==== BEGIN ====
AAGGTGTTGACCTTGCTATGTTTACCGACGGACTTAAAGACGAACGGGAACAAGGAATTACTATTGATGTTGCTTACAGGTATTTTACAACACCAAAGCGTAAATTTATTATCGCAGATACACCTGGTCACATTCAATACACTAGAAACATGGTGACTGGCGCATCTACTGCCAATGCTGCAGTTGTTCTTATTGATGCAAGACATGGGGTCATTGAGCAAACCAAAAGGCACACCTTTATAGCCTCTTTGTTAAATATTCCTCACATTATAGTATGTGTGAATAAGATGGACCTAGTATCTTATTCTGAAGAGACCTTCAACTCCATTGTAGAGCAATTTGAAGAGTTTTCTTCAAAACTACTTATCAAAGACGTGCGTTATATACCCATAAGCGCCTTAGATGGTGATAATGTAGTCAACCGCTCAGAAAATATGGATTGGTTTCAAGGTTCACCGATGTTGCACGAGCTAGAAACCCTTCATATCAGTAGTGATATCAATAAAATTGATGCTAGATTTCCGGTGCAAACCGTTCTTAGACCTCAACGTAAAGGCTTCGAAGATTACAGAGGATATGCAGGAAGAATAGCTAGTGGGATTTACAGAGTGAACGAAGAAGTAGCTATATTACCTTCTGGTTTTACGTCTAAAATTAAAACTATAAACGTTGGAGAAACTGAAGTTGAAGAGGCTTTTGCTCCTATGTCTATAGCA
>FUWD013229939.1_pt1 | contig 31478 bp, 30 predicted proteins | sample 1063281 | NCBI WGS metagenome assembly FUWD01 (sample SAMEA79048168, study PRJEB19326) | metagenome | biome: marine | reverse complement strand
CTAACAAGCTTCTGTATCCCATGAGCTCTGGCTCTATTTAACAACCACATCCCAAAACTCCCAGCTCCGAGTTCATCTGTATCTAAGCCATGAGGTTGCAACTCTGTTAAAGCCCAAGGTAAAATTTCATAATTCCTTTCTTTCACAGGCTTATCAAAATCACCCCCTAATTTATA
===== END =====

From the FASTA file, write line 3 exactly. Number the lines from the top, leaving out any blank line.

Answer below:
CTAACAAGCTTCTGTATCCCATGAGCTCTGGCTCTATTTAACAACCACATCCCAAAACTCCCAGCTCCGAGTTCATCTGTATCTAAGCCATGAGGTTGCAACTCTGTTAAAGCCCAAGGTAAAATTTCATAATTCCTTTCTTTCACAGGCTTATCAAAATCACCCCCTAATTTATA